• How do your horizontals compare to other companies in your field? If the competition's sales revenue has only gone up 7 percent, that's encouraging; if they've gone up 30 percent, however, that makes yours look anemic. One advantage of horizontal analysis is that measuring period-to-period changes gives you a good comparison even if rival businesses are substantially bigger or smaller than your company. 

Limitations of Horizontal Analysis

Horizontal analysis is a useful tool, but not a perfect one. Misused, it can lead you astray. A common problem is that the chart of accounts the company uses may have changed over time. The chart lists the various categories for entries, such as petty cash, accounts receivable, fixed assets and inventory. Even if your company follows accepted accounting standards, the system can change, for example, if you start assigning some items to a different category. When you make a horizontal analysis, those changes will affect the outcome, making it look as if the underlying financials have changed more than they actually have.

Another possible problem is looking at individual items or individual financial statements in isolation. The big three financial statements give you an overall picture of your company's financial health:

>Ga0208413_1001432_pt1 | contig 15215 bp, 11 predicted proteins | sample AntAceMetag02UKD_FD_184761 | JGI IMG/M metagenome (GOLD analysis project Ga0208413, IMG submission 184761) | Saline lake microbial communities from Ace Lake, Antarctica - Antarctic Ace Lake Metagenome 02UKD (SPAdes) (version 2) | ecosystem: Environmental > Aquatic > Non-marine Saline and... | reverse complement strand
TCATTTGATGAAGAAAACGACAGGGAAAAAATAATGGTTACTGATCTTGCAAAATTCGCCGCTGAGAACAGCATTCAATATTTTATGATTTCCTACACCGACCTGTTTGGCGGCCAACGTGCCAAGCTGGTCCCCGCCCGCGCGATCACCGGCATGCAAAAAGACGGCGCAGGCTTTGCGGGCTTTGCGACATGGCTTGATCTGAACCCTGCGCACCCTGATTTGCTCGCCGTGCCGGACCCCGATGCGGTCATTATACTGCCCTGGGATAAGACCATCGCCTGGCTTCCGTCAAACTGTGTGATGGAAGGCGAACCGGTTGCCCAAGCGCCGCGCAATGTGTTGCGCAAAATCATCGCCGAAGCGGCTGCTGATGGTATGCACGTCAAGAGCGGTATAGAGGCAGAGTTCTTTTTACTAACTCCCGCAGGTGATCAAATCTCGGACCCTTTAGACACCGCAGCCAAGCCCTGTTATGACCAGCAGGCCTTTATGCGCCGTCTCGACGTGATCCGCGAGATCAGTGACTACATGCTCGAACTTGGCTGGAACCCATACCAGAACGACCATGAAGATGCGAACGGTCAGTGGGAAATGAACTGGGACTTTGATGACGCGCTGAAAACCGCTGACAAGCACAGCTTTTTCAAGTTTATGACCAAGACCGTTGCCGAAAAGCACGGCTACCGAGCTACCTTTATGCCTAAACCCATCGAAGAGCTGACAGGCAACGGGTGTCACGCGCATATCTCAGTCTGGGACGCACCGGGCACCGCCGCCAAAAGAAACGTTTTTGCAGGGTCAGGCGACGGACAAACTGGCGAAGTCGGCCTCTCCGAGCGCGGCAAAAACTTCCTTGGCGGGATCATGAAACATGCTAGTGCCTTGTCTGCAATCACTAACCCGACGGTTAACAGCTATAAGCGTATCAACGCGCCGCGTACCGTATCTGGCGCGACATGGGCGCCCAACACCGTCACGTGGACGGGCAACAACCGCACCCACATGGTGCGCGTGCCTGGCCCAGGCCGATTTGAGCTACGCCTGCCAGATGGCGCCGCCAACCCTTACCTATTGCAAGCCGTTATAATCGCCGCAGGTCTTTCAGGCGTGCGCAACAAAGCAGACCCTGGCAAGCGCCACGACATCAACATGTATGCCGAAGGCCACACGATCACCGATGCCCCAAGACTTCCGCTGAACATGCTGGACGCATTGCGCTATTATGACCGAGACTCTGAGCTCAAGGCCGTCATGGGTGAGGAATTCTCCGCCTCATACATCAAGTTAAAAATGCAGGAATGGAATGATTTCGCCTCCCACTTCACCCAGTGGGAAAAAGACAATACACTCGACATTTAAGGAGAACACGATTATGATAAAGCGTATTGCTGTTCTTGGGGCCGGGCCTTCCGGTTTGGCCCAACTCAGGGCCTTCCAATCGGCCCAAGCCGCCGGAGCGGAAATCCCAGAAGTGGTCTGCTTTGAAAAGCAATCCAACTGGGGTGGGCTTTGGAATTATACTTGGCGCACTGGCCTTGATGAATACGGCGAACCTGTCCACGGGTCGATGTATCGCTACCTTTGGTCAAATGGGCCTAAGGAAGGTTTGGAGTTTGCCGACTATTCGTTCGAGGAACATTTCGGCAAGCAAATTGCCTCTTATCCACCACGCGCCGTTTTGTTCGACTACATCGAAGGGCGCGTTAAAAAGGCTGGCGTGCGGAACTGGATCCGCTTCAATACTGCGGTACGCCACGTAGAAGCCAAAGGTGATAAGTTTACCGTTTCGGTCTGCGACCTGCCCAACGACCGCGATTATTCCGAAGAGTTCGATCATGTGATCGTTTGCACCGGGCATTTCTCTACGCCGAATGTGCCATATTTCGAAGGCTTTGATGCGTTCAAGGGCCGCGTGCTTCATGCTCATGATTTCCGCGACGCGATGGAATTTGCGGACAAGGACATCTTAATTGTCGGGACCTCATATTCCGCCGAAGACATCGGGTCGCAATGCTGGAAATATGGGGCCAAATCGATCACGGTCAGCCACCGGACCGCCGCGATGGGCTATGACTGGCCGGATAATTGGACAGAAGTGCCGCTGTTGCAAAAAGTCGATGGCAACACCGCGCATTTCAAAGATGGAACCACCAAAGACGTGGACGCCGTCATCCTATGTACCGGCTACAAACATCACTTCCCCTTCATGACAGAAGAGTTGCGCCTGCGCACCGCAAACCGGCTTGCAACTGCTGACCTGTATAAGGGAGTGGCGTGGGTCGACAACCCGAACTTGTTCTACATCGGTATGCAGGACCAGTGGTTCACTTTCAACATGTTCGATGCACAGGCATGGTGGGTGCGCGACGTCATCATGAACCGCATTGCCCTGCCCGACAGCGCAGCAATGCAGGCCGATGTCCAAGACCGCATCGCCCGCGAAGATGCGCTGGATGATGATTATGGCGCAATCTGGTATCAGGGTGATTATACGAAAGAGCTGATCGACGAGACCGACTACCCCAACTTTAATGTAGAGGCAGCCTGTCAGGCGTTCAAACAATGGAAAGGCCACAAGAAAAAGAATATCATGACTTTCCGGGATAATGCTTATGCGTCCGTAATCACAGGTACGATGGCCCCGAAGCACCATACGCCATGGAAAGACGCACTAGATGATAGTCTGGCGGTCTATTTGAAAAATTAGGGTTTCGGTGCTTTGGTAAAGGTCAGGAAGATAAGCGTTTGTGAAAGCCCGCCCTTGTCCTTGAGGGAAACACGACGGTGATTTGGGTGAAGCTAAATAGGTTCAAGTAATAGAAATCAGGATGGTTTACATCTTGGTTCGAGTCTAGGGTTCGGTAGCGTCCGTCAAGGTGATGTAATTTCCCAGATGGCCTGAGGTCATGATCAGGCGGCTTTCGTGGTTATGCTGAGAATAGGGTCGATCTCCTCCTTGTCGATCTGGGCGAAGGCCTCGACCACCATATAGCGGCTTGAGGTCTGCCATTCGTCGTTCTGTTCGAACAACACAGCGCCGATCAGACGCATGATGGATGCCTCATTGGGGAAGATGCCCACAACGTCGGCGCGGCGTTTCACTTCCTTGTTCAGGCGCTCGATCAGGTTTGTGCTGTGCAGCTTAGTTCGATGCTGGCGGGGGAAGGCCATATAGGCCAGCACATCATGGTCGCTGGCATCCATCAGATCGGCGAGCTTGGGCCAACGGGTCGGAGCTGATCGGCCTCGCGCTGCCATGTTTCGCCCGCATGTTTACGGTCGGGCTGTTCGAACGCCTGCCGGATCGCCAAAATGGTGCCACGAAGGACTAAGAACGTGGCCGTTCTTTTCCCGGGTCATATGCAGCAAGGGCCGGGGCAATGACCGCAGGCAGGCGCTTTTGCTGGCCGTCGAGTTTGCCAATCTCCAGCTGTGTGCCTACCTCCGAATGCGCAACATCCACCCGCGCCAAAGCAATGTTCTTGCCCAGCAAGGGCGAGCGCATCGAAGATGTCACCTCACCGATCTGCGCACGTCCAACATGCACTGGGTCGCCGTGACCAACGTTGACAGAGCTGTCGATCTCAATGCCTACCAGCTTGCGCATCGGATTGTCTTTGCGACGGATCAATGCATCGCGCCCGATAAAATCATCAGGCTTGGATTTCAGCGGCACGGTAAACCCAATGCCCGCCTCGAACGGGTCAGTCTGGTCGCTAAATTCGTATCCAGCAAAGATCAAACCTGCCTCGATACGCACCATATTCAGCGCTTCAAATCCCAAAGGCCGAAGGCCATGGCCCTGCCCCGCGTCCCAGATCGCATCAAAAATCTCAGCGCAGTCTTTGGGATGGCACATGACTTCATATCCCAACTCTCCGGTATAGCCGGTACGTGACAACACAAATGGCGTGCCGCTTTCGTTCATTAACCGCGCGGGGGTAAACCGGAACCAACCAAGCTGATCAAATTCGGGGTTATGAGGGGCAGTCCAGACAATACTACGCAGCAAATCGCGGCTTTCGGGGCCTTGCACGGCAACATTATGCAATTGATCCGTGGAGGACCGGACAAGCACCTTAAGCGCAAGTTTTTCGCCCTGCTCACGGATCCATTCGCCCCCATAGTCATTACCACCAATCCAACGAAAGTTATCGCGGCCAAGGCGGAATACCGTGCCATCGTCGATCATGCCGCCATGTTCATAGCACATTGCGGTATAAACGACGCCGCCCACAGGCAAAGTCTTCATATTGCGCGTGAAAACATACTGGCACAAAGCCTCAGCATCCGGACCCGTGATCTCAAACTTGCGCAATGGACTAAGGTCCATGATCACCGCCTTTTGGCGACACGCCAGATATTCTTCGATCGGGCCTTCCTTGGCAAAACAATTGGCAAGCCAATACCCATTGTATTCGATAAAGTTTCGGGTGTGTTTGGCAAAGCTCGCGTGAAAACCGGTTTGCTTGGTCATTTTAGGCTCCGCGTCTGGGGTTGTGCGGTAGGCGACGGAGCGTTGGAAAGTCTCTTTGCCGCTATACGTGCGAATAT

• The balance sheet shows your total assets and liabilities. Subtracting liabilities from assets gives you the owner's equity in the company or the amount the owners would keep if the company liquidated everything and paid off its debts.
  • The income statement measures revenue, including sales you haven't been paid for yet  – accounts receivable  – and bills you haven't settled, AKA accounts payable. By showing how much income exceeds expenses, it gives you a feel for how profitable your business is.
  • The cash-flow statement looks solely at cash transactions. Your business may be profitable, but if cash flowing in is less than cash flowing out, you may have trouble paying employees or covering the mortgage. If you use cash-basis accounting, the income and cash flow statements are identical. 

If you perform a horizontal analysis on only one financial statement, that may give you a distorted idea of your performance. Horizontal income-statement analysis may show you income has spiked up this year compared to last year. That's good news. If, however, your balance sheet and cash flow statement show you've also taken on substantially more debt or that your customers are taking longer to pay their bills, the picture is much more mixed.